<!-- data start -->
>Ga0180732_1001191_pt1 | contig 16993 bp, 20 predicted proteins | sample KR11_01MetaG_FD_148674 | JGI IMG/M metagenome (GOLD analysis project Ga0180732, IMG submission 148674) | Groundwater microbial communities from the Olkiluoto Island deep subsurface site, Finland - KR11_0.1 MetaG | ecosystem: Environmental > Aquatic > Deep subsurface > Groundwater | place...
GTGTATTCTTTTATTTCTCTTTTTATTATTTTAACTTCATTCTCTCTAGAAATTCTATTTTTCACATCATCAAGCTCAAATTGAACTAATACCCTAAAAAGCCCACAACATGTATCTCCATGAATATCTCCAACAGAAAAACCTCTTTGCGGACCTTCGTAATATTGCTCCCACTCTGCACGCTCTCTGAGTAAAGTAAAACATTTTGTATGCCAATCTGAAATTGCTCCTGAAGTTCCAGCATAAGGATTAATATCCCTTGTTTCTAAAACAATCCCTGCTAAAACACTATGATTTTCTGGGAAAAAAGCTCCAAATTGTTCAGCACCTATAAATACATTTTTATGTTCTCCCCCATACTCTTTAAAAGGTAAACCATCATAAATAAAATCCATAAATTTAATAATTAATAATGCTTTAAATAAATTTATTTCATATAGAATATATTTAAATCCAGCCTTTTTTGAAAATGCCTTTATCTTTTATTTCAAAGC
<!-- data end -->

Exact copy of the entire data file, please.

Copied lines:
>Ga0180732_1001191_pt1 | contig 16993 bp, 20 predicted proteins | sample KR11_01MetaG_FD_148674 | JGI IMG/M metagenome (GOLD analysis project Ga0180732, IMG submission 148674) | Groundwater microbial communities from the Olkiluoto Island deep subsurface site, Finland - KR11_0.1 MetaG | ecosystem: Environmental > Aquatic > Deep subsurface > Groundwater | place...
GTGTATTCTTTTATTTCTCTTTTTATTATTTTAACTTCATTCTCTCTAGAAATTCTATTTTTCACATCATCAAGCTCAAATTGAACTAATACCCTAAAAAGCCCACAACATGTATCTCCATGAATATCTCCAACAGAAAAACCTCTTTGCGGACCTTCGTAATATTGCTCCCACTCTGCACGCTCTCTGAGTAAAGTAAAACATTTTGTATGCCAATCTGAAATTGCTCCTGAAGTTCCAGCATAAGGATTAATATCCCTTGTTTCTAAAACAATCCCTGCTAAAACACTATGATTTTCTGGGAAAAAAGCTCCAAATTGTTCAGCACCTATAAATACATTTTTATGTTCTCCCCCATACTCTTTAAAAGGTAAACCATCATAAATAAAATCCATAAATTTAATAATTAATAATGCTTTAAATAAATTTATTTCATATAGAATATATTTAAATCCAGCCTTTTTTGAAAATGCCTTTATCTTTTATTTCAAAGC